Founding of the Party 1812 - 1820
There is not doubt that the democratic party was inspired by one man, Andrew Jackson, yet he can not claim to be its single founder. The democratic party wasn't founded, it evolved. Following America's victory during the first Anglo-American war of 1811 - 1813 there was great public support for further war against Britain, and the annexation of Canada into the USA. Federalists disagreed entirely but the issue divided the Democratic-Republican party. President Madison was a supporter of continuing the war. However, he didn't have the support of his cabinet. After months of deliberation Madison declared war in late 1814 and the second Anglo-American war began. The issue appeared to go away, for now.
However in 1817, following the end of the war and subsequent annexation of Canada, the issue reappeared in congress. A group of members demanded further war against Britain in revenge for its attacks on US ports during the war. With his party divided, new president James Monroe declared in 1818 that he wouldn't seeks a second term, and would spend the remainder of his presidency organising his party and his country. Ironically this statement made him more popular than ever and had he stood for a second term it is likely that he would have won.
Following its landslide defeat in the 1816 presidential election the federalist party was in tatters. What remained of the party was led by John Quincy Adams. Adams, the son of the USA's second president, although originally a federalist had joined the dem-reps in 1808 yet left the party following the declaration of the second Anglo-American war. He had been but forward for the federalist nomination in 1816 but was unsuccessful. However he was able to hold onto some support and soon embodied the heart and soul of federalist policies.
This dividing of parties became known as the panic of 1818. Many people suspected that, with Monroe refusing to serve another term, and John Q. Adams entering the national stage that the democratic-republican party was finished. However this was not the case.
General Andrew Jackson of Tennessee was a popular war hero who had distinguished himself in both Anglo-American wars. He called for a "Change of guard in Washington" and and took advantage of the great swathe of nationalism that took hold of the US following its acquisition of new territory. Jackson had served in the house of representatives before the wars and in 1819 he was elected to the senate. Jackson called for a new political grouping, a new party that would bring order to America, yet preserve its freedom. Jacksons followers called themselves democrats, the name stuck.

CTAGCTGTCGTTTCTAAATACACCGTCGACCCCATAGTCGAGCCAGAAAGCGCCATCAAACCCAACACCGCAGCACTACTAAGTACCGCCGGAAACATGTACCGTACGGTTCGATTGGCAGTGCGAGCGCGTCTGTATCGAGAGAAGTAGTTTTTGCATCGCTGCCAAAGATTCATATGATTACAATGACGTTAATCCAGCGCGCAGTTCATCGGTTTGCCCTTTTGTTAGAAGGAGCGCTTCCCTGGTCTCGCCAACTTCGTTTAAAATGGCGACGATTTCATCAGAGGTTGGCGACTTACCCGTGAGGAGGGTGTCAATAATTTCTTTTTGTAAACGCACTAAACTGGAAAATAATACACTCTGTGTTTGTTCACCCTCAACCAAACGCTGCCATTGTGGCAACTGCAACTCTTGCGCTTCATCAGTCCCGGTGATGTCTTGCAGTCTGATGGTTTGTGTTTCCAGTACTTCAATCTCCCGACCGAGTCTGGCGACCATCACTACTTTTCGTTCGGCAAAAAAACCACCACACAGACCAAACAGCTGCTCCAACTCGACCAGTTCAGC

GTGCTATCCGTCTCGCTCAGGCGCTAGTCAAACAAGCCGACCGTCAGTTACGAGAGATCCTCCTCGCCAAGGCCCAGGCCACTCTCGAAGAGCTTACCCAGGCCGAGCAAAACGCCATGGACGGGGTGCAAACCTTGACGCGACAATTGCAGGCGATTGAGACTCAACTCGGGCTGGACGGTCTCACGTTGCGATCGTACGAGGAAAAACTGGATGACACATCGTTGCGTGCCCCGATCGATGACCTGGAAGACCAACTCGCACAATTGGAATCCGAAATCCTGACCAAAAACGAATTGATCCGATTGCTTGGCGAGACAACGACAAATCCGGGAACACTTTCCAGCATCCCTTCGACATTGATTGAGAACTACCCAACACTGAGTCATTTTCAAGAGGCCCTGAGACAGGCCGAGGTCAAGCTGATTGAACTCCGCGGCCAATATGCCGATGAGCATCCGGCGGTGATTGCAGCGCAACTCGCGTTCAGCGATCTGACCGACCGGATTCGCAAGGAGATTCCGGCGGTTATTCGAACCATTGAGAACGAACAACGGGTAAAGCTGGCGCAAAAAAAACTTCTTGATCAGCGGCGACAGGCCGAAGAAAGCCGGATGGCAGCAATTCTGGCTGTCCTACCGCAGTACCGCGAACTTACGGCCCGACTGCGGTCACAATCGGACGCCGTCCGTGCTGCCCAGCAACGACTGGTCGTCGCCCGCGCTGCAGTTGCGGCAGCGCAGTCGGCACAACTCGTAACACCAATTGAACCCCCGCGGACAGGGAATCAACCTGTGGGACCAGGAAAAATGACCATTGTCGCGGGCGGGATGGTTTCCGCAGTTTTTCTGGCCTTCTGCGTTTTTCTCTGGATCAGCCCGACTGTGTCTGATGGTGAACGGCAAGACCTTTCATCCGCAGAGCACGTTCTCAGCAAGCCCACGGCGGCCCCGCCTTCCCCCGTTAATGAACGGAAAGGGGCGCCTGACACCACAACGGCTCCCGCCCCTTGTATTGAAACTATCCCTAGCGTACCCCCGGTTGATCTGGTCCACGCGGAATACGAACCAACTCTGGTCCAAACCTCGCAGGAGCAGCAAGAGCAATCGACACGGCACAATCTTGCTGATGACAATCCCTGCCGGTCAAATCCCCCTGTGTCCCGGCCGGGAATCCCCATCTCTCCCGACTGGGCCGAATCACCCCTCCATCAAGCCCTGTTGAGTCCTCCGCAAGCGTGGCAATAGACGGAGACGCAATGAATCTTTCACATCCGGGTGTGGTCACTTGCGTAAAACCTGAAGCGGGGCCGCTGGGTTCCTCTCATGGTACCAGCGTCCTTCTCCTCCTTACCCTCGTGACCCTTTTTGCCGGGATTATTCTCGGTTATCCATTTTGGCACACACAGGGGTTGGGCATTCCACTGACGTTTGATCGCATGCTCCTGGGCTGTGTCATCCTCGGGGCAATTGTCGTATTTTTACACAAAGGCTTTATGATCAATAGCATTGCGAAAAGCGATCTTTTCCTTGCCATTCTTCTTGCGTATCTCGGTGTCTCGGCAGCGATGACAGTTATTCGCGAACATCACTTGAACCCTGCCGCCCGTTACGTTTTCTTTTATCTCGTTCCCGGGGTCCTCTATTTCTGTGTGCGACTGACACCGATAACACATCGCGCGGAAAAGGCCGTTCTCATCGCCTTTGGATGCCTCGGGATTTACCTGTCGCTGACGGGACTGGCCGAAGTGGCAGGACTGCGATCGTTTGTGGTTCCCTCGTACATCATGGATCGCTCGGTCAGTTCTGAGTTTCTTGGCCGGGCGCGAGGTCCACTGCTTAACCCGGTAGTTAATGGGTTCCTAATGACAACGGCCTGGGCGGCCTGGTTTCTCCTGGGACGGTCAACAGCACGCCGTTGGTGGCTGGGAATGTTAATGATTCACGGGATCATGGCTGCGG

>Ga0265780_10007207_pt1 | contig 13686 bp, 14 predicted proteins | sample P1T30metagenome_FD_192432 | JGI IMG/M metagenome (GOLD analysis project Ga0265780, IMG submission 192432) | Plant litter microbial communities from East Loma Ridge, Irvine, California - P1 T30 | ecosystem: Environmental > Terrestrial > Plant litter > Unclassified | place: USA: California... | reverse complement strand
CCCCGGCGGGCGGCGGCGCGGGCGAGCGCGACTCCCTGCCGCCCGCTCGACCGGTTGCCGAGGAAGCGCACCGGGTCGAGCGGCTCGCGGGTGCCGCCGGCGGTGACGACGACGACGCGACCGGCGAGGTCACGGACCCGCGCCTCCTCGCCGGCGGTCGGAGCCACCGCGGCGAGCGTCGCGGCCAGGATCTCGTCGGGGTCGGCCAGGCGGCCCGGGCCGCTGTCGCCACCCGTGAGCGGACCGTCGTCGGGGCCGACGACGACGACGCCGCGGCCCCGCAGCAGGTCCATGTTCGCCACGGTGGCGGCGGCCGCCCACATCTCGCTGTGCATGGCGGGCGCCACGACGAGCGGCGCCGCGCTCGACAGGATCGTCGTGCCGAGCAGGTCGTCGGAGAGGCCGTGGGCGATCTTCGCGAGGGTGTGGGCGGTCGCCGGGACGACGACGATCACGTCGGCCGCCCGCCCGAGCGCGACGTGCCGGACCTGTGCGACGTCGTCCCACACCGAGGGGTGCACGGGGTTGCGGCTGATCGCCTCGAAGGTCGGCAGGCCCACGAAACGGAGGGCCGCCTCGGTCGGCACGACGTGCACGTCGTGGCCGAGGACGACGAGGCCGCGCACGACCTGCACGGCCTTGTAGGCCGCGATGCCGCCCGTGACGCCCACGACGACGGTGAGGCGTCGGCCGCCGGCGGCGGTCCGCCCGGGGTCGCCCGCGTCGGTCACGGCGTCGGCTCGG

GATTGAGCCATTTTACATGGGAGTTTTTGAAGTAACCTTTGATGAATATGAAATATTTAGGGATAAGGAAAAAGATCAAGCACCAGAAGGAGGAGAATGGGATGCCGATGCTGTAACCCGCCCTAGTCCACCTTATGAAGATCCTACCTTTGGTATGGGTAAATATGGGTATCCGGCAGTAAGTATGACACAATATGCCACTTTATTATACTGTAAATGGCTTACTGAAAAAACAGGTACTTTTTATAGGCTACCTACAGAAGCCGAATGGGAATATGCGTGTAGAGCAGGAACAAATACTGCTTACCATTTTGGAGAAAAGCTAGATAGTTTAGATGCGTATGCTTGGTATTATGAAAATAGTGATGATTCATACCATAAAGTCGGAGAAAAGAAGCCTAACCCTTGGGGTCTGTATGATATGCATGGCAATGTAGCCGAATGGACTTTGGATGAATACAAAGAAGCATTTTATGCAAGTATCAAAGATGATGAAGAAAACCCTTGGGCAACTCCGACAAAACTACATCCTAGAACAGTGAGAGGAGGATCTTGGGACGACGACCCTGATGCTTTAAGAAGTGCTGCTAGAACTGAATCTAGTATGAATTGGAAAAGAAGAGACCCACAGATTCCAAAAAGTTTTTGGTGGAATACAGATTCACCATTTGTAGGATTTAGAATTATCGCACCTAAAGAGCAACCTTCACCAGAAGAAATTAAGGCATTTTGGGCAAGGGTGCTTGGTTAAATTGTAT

Jacksonian Era 1820 - 1853
Jackson was nominated by the democrats as their candidate for president. Throughout 1820 federalists and democratic-republicans left their respective parties to join the democrats. Rallying behind Jackson proved a good tactic and he won the election against Adams by a landslide.
Jackson was inaugurated in March 1821 and kept his promises. The constitution was adhered to yet states rights were acknowledged, the US was stable and at peace. Jackson began seeking reforms, designed to shift power from congress to the executive. Thanks to Jacksons massive support these were passed with little opposition. Jackson's popularity became known as the era of good feelings (1821 - 1833), and in 1824 he was reelected, unopposed. The only issue that seemed to divide the new party was slavery. Although Jackson was a slave owner he did not publicly support slavery. The issue faded away in the mid 1820's however, allowing the democratic party to become more united.
In 1828 Jackson, reluctantly, decided to run for an unprecedented third term in office. He stated his reasons as being 1. To defeat Clay (his opponent in the upcoming election), 2. To push through further reforms, and 3. To keep the party united. The third point was the most important. Although by this time there were many leading democrats, they were all either pro northern or pro southern. Jackson was reelected, although it was a closer race than in 1820 and 1824. Jackson spent the majority of his final term looking after his legacy, pushing through reforms and finding a successor. He decided upon his vice president, Martin van Buren.
Van Buren was a New Yorker, who had been amongst the first to support Jackson in 1818. He personally disliked slavery however felt bound by the constitution to accept slavery and even to defend it. Van Burens presidency remained more or less the same as Jackson's, maintaining Jacksonian policies. However van Buren declined renomination in 1836. The convention chose Secretary of War Lewis Cass of Michigan.
Cass' presidency was to be more eventful. In 1838 Mexico declared war on the US in response to American troops being sent along the mexican border to protect settlers. Cass' role in the war was to be somewhat overshadowed by that of the commanding generals, Taylor and Scott (both future presidents). Due to this, Taylor challenged Cass for the 1840 democratic nomination, and won.Taylor's policies were more aggressive than Cass. He oversaw new slavery compromises in 1841 and 1844, and he continued the war with mexico, that resulted in the annexation of Texas in 1843. Taylor declined renomination, but advised the party to choose general Scott as "a strong figure, who can preserve our country". The nomination was a tough contest between James K. Polk and James Buchanan, with Polk finally winning. By now the democratic party had been in office for 25 years, and had won 6 successive elections.